Joeblade

Falling in and out of love with La La Land

I want to start this piece (which does contain spoilers), by stating my credentials: despite my rock-hard, toffee-glazed exterior, I like musicals. Singin’ in the Rain, An American in Paris, The Little Shop of Horrors, Moulin Rouge, Chicago, The Young Girls of Rochefort, The Nightmare Before Christmas and every goddamn Muppet film except for the one I haven’t seen because it stars Ricky Gervais. I think most TV shows would benefit at least one musical episode, like Buffy’s Once More With Feeling, or the whole of Doctor Horrible, or the musical episode of Lexx, or the karaoke bit in Sense8, or the entirety of the ruthlessly inventive My Crazy Ex-Girlfriend, or Mayhem of the Music Meister! from Batman: The Brave and the Bold. I like musicals so much I sometimes regret I wasn’t born homosexual, but, we all have to play the hand we’re dealt, and my hand is, tragically, straight.

So in theory, I should have liked La La Land a lot more than I did. It starts strong, with a tremendous Jacques Demy-style opening number, Another Day of Sun, people all over the place singing and dancing and occasionally beeping their horns. It’s spectacular, not just as a piece of music or a piece of film but as a statement of intent for what’s to come, and the momentum keeps up with Someone in the Crowd, another great song with some exciting camerawork and lovely dresses. The romance between Mia and Ryan Gosling’s Sebastian is cute and funny.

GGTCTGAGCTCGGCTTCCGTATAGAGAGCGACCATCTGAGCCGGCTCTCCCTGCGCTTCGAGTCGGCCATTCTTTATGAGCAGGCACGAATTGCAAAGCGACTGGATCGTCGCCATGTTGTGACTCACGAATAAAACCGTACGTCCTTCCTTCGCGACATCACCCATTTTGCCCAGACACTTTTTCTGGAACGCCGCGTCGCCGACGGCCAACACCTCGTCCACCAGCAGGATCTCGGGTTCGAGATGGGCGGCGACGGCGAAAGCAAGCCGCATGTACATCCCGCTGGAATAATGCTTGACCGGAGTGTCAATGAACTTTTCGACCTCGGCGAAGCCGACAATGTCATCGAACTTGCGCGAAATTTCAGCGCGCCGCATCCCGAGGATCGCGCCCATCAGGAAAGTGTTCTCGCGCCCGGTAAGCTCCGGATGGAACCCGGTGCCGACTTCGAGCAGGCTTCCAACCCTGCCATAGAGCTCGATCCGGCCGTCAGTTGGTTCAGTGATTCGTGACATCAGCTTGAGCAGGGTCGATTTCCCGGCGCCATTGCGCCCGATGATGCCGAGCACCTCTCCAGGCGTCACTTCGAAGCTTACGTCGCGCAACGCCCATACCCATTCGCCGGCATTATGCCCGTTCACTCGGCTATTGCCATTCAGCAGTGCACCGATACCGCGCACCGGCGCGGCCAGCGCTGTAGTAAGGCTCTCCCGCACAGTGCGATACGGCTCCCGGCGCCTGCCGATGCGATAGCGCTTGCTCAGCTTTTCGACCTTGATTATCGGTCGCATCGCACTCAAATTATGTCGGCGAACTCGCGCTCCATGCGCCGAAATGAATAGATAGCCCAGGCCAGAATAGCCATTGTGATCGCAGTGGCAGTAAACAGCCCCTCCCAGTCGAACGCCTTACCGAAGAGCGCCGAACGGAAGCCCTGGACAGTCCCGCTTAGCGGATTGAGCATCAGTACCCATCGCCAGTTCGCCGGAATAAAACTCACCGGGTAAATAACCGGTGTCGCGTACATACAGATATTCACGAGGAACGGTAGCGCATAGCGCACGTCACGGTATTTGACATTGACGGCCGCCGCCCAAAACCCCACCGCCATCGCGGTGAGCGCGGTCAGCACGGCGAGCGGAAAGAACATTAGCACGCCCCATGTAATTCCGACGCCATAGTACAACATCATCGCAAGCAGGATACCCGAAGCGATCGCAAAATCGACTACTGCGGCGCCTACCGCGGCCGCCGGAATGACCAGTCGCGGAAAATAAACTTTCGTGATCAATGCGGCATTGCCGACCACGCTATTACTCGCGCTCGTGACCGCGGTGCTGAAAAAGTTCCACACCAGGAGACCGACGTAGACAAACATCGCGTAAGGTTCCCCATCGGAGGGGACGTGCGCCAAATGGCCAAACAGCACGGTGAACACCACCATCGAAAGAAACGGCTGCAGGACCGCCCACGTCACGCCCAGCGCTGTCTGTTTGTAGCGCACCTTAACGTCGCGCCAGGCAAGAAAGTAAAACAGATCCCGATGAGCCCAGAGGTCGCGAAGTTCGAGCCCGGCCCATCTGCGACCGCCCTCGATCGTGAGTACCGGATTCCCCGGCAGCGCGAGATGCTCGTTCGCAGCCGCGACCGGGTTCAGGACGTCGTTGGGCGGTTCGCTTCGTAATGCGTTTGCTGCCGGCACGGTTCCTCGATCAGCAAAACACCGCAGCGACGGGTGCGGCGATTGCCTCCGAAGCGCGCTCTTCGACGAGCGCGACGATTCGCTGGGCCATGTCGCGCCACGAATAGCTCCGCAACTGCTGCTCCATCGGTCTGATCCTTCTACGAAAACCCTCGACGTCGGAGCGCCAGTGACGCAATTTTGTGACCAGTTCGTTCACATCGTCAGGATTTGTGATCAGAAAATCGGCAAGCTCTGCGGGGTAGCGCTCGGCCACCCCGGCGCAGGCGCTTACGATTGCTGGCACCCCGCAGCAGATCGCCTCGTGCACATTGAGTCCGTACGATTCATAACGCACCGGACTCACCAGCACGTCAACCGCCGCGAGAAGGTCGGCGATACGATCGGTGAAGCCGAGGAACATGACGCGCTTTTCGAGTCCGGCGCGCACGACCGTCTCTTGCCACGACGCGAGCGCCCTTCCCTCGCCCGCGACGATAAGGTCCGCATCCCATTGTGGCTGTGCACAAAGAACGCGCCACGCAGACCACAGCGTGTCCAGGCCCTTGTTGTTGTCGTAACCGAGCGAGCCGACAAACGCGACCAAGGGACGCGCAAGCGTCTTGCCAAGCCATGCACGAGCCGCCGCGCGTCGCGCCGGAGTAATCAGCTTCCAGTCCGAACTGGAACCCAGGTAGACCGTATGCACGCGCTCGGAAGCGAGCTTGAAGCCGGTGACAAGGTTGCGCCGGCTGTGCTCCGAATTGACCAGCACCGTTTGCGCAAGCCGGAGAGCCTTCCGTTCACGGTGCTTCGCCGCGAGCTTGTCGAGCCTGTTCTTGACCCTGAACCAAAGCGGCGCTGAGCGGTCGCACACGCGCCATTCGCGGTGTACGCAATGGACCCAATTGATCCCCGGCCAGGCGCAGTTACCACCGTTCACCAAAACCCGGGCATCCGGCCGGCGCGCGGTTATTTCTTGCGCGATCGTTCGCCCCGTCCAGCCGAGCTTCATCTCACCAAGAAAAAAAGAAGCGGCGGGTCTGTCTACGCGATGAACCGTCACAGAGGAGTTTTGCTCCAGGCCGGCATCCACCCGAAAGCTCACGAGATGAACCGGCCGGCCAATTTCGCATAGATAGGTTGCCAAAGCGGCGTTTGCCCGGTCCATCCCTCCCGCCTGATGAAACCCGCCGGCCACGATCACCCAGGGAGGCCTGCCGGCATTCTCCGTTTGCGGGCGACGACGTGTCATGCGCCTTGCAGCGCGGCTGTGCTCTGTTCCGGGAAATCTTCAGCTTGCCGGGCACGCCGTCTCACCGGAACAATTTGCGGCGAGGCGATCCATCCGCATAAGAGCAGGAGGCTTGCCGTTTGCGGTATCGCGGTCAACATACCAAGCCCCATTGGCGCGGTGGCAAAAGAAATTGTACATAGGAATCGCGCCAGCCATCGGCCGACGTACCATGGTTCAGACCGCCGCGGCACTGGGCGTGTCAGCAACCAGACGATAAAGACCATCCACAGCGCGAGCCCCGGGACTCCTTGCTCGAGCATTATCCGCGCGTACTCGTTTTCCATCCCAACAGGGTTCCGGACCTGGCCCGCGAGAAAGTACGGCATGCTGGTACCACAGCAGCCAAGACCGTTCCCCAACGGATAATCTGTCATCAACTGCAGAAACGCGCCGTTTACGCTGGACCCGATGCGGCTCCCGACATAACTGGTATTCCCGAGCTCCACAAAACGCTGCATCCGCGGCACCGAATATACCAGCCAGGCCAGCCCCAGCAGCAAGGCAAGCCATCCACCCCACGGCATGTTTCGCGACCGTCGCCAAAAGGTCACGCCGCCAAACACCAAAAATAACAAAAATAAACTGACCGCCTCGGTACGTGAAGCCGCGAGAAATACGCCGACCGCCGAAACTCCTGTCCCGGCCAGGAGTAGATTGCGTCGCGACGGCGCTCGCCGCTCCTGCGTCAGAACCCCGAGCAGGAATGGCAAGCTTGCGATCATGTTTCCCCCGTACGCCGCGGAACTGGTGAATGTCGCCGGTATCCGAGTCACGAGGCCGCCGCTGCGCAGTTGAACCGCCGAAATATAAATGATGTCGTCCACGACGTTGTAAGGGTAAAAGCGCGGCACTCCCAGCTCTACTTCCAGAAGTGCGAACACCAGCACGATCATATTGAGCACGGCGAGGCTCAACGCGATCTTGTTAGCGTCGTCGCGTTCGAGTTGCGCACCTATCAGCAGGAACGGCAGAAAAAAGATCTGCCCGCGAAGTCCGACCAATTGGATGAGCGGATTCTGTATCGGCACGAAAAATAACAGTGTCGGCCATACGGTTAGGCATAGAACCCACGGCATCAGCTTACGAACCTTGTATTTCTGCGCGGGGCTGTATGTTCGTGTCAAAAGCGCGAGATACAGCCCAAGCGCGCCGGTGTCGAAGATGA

But, slowly, the film just lost me. I got bored, I checked my watch, and the romance turns into the stuff of superficial romcoms. The heights of the opening number are never reached again, the film returning instead to variations on City of Stars that wear thin as the story sinks into an insipid relationship drama. For almost the whole second half of the film it’s barely a musical at all as Mia and Sebastian’s relationship flounders under mundane stresses, and without any big numbers to carry me along I realised I’d never been all that invested in them in the first place, not as a couple and not as individuals.

Mia’s story — the gripping journey of a young, beautiful, struggling actress who ends up a young, beautiful, successful actress — is bland and formulaic, but she at least seems like she might be fun to hang out with when she’s not being obnoxiously affectionate with her boyfriend in public. Sebastian though, with his ideological snobbery about how jazz ought to be, is a pub bore. He patronisingly dictates his musical theories to Mia, telling her how her opinions on jazz were wrong, actually, insisting that traditional jazz needs to be ‘saved’ from contemporary bands, and that he was the one to save it. By the end of the film he’s not really learnt anything; his views are never seriously challenged. The only modern jazz in the film is presented for mockery and disdain and theatrical looks of horror, and Sebastian’s successful traditional jazz club at the end only vindicates his rigid stance.

Ironically the film’s big closing number, another spectacular piece that sees Sebastian imagine how great his relationship with Mia could have been, had things been different, made me imagine how much I could have loved the film had it not fundamentally just been about a pair of dull hipsters.

I don’t want to belittle that ending; it’s a genuinely brilliant moment and I’m sure it must have been a real punch in the gut for anyone still emotionally engaged with things. But for me…I really wanted to fall in love with La La Land, and for a brief, giddy moment, I was. But it wasn’t to be.

By Paul Haine, in